The Glen Helen Nature Preserve has been stewarded by Antioch College for nearly 90 years—preserved, improved, and expanded due to the efforts of countless faculty, students, staff, and alumni. A vibrant partnership with the Glen Helen Association (GHA) and its volunteers, starting in 1960, has helped sustain these efforts, from fundraising to programming. Over time, the Glen has grown from a beloved campus resource into a regional environmental treasure where more than 100,000 visitors come for education and recreation each year. Now the College is completing a commitment to maintain public accessibility by putting the Glen in community hands.
Today, the Antioch College Board of Trustees Chair Maureen Lynch and Glen Helen Association President Bethany Gray are pleased to announce the transfer of Glen Helen Nature Preserve has been finalized, completing the agreement in principle announced by the two organizations on June 11, 2020.
The GHA will now assume responsibility for maintaining and operating the Glen, which has been under the College’s stewardship since 1929. Glen land remains protected by conservation easements safeguarding it from development in perpetuity. As part of the agreement, the GHA and the College have also detailed ongoing cooperation on a variety of educational and operational matters.
“The Glen Helen Association has been preparing for this transition of ownership, and we are ready to continue the work of preservation, conservation, and education that is so vital to our region and our state,” says Gray. “We are grateful to the community for their support, especially as we also navigate the pandemic’s unique challenges.”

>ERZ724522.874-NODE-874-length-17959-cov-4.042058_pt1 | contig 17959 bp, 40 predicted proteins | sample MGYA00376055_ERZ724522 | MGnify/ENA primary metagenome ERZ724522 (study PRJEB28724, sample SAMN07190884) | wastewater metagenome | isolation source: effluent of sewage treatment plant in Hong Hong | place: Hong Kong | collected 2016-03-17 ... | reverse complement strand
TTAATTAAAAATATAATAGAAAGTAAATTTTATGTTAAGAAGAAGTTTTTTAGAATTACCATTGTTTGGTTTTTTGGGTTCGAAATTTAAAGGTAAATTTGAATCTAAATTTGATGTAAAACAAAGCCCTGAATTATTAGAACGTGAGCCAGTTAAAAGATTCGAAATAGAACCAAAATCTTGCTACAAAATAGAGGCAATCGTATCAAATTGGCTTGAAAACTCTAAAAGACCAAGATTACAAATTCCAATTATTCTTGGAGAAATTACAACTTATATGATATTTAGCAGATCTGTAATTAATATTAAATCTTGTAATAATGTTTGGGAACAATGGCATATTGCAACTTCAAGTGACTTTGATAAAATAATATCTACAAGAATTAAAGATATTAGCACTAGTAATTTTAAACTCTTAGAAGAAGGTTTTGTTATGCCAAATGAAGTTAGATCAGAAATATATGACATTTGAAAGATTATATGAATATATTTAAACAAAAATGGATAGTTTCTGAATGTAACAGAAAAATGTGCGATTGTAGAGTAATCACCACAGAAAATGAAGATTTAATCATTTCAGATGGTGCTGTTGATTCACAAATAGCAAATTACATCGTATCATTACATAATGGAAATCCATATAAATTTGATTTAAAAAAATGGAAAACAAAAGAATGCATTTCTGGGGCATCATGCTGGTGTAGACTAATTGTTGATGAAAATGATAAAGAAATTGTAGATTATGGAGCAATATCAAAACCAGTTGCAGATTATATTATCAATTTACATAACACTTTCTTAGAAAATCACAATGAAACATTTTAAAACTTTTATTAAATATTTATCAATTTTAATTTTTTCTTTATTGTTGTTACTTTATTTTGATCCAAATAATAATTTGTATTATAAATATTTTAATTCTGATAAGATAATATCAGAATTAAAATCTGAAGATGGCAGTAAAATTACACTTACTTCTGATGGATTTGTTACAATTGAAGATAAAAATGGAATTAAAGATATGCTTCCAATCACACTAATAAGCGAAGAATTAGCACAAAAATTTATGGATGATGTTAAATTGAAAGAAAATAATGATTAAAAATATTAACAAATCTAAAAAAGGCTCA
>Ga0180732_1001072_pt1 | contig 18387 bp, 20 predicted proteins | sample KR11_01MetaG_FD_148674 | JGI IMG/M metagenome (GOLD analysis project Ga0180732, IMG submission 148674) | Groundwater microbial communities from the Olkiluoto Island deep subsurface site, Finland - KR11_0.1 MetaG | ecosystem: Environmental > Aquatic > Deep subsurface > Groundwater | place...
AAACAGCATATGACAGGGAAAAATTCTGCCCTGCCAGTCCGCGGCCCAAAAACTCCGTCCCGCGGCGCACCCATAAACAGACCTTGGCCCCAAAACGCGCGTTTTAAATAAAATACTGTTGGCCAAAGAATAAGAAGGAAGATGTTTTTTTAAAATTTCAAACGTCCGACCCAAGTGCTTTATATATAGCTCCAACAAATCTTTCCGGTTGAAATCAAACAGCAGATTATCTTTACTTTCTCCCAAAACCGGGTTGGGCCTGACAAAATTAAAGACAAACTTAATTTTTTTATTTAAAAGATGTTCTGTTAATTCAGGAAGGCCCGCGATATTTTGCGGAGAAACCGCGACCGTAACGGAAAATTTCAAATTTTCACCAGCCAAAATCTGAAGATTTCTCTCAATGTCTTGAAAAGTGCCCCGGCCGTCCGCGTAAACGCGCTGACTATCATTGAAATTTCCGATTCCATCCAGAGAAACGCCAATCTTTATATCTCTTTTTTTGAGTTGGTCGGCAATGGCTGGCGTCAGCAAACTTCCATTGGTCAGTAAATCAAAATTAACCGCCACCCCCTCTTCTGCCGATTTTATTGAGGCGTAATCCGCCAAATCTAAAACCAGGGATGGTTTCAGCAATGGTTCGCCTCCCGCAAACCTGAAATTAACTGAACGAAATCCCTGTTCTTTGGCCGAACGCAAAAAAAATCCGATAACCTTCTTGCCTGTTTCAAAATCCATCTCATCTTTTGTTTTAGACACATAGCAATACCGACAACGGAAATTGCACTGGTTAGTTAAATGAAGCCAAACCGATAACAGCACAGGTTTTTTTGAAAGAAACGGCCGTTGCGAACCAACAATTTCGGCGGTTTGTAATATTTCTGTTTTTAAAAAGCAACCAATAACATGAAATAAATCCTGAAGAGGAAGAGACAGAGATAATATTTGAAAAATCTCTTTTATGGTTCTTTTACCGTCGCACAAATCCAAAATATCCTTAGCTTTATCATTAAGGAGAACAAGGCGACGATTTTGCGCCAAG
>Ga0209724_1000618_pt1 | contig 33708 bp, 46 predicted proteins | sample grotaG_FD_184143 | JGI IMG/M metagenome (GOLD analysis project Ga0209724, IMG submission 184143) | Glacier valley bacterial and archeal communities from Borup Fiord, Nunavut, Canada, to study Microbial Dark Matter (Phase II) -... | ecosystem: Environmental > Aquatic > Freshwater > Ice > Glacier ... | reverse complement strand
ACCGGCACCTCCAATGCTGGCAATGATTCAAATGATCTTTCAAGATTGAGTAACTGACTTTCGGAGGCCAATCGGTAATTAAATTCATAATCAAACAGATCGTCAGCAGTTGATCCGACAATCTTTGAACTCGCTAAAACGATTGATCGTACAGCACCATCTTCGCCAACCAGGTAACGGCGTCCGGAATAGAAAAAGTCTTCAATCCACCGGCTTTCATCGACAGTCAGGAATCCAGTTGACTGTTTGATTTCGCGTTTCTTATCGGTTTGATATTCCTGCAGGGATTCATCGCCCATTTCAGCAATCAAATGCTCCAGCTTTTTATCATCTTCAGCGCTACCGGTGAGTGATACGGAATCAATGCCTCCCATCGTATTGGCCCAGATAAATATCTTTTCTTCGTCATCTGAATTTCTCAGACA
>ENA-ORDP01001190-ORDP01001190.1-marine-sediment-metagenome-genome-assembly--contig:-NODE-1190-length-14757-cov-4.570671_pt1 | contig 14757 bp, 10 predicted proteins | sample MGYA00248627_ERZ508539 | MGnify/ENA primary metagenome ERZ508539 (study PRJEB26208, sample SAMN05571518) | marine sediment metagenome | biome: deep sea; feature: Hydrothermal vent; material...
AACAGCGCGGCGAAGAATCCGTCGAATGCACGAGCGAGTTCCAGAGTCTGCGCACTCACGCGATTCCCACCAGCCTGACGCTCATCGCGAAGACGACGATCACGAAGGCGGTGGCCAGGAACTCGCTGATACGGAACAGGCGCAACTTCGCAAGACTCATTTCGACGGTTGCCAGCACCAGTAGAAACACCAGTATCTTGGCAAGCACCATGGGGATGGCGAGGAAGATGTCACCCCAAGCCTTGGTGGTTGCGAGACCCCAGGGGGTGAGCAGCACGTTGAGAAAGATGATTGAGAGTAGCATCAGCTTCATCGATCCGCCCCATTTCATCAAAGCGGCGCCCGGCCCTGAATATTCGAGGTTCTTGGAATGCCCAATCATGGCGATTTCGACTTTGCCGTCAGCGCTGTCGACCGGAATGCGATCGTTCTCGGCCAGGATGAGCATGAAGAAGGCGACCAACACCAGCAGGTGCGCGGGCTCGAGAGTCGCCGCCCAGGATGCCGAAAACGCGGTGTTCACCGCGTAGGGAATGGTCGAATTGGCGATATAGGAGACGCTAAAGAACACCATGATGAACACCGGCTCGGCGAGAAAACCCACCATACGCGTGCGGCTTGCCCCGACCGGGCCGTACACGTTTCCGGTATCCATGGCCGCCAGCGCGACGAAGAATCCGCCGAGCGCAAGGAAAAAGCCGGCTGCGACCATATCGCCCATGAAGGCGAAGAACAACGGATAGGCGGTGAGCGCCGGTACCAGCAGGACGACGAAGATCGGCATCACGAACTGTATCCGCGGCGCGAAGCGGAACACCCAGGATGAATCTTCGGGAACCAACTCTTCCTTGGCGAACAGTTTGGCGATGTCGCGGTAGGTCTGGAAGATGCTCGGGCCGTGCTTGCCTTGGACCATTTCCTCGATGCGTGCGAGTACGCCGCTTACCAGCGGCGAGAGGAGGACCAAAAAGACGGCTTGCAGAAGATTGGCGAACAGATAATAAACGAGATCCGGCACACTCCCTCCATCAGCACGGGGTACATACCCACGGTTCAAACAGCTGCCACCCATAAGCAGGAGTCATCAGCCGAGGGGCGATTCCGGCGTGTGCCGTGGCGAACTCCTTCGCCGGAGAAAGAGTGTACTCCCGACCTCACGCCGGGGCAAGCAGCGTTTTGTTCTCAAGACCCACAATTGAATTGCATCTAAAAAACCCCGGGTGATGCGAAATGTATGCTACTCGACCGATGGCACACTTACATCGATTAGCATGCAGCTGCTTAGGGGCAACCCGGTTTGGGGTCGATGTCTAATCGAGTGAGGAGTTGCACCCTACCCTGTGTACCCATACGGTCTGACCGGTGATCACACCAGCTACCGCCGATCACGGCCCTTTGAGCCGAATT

Lynch says, “As we continue to focus on delivering the vital experience-based education Antioch College offers, we are also seeking new and better ways to collaborate with strategic partners and to develop and share resources. The transfer of the Glen from the College to community hands makes perfect sense, and is a victory for us all. This agreement will serve Yellow Springs, the greater Miami Valley, and the College well for generations to come.”
College President Tom Manley adds, “I have great confidence in the outcome achieved here. It models how natural settings like the Glen might be reimagined and stewarded around principles of mutuality and reciprocity; how they might shape a new concept for a community commons. It is a win for the Glen, the College, and the community.”
The transfer completes a journey which began over a year ago when the College and the GHA board began exploring options with the common goal of both protecting Glen Helen and providing public access in an environmentally responsible way. The College will receive approximately $2.5 million over a 10-year period as partial reimbursement for decades of investment in the Glen. The agreements include terms for strategic collaboration, joint programming, and continuing access for the College community for academic and recreational purposes.